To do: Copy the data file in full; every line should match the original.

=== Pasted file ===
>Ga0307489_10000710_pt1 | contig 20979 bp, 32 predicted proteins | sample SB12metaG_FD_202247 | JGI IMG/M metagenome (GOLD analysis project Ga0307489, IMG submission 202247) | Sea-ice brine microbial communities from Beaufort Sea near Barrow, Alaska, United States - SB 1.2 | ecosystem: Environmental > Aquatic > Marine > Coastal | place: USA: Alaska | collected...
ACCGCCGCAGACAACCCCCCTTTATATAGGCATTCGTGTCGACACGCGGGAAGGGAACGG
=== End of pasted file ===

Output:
>Ga0307489_10000710_pt1 | contig 20979 bp, 32 predicted proteins | sample SB12metaG_FD_202247 | JGI IMG/M metagenome (GOLD analysis project Ga0307489, IMG submission 202247) | Sea-ice brine microbial communities from Beaufort Sea near Barrow, Alaska, United States - SB 1.2 | ecosystem: Environmental > Aquatic > Marine > Coastal | place: USA: Alaska | collected...
ACCGCCGCAGACAACCCCCCTTTATATAGGCATTCGTGTCGACACGCGGGAAGGGAACGG